The U.S. Supreme Court's decision to hear two cases involving same-sex marriage could provide yet another indication of how isolated Texas politics has become from the national mainstream. As James Carville pointed out on ABC's "This Week" yesterday, Americans' opinions on same-sex marriage have changed with astonishing rapidity—but not here. (George Will said that the opposition to gay marriage is "literally dying"—meaning that the opposition is increasingly limited to old people.
Readers will recall that in 2004, Karl Rove got Republicans in key states to hold referenda on the issue in the expectation that they would boost GOP turnout and reelect George W. Bush. But Texas still wants to tell its citizens whom they can marry. We are behind the curve in social mores, and our politics tracks our society. A national Pew poll in October showed proponents of same-sex marriages outnumbered opponents by 49% to 40%. In 2008, just one election cycle ago, only 39% favored gay marriage and 52% were opposed. The rate of change is inexorable, but I fully expect our state officials to complain about judicial activism (and let's not forget the Tenth Amendment) when the Supreme Court busts DOMA, both the state and federal versions, as it surely will.
A nineteenth century American humorist named Finley Peter Dunne wrote a book titled "Mr. Dooley in Peace & War" featuring the observations on American life of a fictional Irish barkeep named Mr. Dooley. Mr. Dooley's lasting contribution to American politics is his commentary that "the Supreme Court follows the election returns." It is no coincidence that Maine and Maryland voted to legalize same-sex marriage on November 6, just a few days before the Supremes agreed to hear the cases on same-sex marriage.
As I point out in my column in the January issue of Texas Monthly, which will be available online a week from Wednesday, Democrats like to call their winning formula "COTA," short for "coalition of the ascendant"—that is college-educated women, blacks, Latinos, gays, and young people. Nothing lasts forever in politics, but at the moment, Democrats are much closer to the demographic cutting edge than Republicans are.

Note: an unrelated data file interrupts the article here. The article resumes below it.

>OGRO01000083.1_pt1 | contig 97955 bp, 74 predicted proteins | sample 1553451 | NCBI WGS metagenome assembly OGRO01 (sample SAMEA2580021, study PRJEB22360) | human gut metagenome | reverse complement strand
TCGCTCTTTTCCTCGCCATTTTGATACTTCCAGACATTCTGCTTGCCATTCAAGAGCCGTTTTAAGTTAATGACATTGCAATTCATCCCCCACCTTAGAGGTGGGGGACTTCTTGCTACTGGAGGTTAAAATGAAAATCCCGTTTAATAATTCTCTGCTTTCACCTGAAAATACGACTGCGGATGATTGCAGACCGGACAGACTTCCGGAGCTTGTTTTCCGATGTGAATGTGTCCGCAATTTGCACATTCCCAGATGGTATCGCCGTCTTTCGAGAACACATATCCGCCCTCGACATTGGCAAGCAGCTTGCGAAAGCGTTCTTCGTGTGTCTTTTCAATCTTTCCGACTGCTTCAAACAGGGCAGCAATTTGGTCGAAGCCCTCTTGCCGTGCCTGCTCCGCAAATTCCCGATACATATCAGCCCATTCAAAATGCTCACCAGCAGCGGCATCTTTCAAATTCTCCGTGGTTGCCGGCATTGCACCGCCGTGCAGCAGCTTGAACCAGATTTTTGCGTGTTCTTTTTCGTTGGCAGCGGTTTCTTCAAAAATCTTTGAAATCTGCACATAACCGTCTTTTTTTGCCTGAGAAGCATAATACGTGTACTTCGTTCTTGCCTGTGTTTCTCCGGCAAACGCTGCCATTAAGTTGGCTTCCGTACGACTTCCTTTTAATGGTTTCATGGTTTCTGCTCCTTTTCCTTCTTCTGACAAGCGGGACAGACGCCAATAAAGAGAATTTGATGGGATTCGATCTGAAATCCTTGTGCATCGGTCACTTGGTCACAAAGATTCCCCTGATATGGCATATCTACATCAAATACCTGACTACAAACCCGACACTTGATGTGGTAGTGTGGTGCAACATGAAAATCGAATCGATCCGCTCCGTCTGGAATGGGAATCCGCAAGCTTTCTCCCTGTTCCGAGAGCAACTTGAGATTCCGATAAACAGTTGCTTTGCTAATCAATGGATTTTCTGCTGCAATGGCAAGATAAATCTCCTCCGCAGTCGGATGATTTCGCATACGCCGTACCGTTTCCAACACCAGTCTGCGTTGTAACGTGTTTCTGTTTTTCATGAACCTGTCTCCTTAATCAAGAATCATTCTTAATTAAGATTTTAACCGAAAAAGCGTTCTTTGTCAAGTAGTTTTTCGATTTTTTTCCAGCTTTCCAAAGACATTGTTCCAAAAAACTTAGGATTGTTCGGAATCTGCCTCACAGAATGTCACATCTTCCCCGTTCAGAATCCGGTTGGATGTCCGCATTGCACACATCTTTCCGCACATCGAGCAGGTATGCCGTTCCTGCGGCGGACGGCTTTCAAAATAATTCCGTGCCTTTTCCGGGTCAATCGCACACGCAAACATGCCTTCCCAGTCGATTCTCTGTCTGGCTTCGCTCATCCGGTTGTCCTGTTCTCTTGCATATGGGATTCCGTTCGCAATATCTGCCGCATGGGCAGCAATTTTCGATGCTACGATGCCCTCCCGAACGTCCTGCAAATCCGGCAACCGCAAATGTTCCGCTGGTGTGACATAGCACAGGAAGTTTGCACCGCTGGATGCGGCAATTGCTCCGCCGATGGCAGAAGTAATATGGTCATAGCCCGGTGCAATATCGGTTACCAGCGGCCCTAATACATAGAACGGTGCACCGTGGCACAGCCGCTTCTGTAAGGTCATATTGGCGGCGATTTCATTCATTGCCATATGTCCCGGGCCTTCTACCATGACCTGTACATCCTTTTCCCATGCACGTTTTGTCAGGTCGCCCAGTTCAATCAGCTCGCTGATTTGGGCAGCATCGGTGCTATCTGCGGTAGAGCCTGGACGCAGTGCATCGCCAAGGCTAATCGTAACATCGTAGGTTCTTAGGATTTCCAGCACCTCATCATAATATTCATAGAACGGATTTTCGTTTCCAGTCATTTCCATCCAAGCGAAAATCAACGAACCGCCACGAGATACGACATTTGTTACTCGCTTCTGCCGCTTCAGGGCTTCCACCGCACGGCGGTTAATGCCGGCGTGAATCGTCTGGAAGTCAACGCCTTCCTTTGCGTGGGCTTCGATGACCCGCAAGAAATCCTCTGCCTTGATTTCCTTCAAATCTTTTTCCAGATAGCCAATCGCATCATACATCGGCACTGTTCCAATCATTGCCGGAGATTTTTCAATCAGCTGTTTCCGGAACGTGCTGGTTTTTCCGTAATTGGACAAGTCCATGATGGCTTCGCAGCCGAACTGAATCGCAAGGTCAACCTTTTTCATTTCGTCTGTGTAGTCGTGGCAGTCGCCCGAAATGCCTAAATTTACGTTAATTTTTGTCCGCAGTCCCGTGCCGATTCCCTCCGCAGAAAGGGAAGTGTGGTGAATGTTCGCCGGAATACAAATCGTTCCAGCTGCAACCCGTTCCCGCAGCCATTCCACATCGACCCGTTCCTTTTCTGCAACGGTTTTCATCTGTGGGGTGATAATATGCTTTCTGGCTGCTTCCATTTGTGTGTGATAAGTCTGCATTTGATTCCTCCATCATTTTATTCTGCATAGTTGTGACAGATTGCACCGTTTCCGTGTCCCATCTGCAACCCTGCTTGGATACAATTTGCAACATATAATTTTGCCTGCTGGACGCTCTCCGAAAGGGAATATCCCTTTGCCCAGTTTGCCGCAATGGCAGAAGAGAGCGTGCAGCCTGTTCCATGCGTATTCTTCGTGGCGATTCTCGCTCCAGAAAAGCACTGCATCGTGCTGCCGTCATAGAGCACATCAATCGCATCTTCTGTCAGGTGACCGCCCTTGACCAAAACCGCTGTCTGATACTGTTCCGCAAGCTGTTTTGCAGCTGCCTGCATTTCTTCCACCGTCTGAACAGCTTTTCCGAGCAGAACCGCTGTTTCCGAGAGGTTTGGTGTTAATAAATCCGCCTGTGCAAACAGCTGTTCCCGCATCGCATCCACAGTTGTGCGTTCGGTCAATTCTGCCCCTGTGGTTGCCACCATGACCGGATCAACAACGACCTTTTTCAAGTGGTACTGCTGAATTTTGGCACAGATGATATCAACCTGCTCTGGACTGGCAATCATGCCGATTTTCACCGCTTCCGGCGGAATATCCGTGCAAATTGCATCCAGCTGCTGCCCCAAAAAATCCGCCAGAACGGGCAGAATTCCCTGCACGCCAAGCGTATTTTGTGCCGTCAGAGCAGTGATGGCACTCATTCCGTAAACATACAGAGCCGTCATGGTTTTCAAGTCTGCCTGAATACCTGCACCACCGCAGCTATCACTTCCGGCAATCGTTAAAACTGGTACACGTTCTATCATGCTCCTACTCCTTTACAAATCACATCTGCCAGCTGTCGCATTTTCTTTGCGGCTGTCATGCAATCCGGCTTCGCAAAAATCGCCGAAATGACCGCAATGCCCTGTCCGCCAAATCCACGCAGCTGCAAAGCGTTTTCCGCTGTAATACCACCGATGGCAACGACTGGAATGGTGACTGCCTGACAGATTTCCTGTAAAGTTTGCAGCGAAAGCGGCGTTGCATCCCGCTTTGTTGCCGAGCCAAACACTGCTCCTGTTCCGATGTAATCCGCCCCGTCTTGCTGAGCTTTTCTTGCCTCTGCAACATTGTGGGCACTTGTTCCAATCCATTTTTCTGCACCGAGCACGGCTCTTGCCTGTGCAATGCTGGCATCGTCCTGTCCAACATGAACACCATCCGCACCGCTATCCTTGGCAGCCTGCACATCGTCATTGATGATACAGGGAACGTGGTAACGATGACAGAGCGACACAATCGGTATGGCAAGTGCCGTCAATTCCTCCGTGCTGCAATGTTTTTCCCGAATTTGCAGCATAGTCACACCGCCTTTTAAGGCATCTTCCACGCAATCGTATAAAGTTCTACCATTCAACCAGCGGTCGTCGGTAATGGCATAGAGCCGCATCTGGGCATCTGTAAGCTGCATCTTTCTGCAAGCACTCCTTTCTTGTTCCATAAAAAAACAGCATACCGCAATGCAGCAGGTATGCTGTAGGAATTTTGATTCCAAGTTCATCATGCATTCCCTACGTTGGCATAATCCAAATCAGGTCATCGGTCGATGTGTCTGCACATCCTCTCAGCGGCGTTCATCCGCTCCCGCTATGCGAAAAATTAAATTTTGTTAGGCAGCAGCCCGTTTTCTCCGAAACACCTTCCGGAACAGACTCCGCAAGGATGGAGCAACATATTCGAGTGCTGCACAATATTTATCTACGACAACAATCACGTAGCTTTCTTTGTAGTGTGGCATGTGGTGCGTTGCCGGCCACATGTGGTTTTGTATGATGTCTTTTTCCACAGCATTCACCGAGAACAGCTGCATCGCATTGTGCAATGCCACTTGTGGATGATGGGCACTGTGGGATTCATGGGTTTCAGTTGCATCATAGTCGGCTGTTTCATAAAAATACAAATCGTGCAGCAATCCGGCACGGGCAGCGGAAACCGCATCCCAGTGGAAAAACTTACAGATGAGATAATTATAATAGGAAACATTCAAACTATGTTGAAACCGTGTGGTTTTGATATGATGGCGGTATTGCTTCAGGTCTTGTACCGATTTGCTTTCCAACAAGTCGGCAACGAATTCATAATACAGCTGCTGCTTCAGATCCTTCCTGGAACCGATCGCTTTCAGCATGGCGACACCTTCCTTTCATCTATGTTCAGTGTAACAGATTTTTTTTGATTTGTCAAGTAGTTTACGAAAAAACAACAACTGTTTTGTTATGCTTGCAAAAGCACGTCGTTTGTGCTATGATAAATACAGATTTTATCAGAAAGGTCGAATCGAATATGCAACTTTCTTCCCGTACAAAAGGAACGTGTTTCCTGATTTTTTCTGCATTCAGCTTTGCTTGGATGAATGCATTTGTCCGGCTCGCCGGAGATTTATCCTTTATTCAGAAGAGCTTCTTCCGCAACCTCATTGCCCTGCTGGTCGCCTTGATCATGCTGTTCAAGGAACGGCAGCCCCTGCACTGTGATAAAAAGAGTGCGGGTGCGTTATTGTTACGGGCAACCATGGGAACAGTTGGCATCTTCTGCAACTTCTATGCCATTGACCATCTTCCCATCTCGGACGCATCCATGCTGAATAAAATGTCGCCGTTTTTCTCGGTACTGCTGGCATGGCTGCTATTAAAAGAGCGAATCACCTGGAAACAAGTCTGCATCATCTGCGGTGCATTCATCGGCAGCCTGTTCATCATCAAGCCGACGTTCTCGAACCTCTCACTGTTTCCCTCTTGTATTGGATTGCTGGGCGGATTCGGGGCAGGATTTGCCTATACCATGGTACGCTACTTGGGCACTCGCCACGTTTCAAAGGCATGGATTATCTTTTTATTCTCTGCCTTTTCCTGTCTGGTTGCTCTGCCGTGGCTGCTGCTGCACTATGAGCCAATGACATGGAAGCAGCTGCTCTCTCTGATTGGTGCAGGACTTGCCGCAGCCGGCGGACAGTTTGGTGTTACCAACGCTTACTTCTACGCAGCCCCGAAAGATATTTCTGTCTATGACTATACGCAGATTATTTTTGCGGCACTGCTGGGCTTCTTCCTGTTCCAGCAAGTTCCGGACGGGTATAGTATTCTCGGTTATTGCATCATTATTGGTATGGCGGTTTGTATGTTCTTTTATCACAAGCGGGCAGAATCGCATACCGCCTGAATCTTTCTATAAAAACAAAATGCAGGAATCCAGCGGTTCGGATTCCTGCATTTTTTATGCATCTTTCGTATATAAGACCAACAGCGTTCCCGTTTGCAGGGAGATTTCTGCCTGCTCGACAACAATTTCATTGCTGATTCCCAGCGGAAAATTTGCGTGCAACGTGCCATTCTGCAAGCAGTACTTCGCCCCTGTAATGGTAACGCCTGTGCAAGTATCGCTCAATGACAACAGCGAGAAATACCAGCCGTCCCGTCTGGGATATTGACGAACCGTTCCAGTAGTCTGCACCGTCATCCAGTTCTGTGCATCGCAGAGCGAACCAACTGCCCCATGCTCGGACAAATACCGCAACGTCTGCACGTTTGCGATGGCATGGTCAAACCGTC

Here is a paragraph from ScotusBlog by Neal Devins and Tara Grove on the Court's decision to hear the two cases:
Windsor and Perry are likely to be two of the most important constitutional decisions in our lifetimes. If (as we suspect), the Court reaches the merits of each case, we believe it will advance the cause of same-sex marriage by invalidating both DOMA and Proposition 8. But, in our view, the Court’s jurisdictional rulings — on the power of a single chamber of Congress and private sponsors of ballot initiatives to defend federal and state measures — will also have important implications, informing the scope of the constitutional separation of powers at both the federal and state level.
I agree with the analysis. History does not move backward. Society is not going to block a union of consenting adults, regardless of sexual orientation. DOMA is another of the social issues that is killing Republicans. Government should get out of people's private lives. Legislative bodies should not determine who should marry whom. What God has made, let no politician rent asunder.
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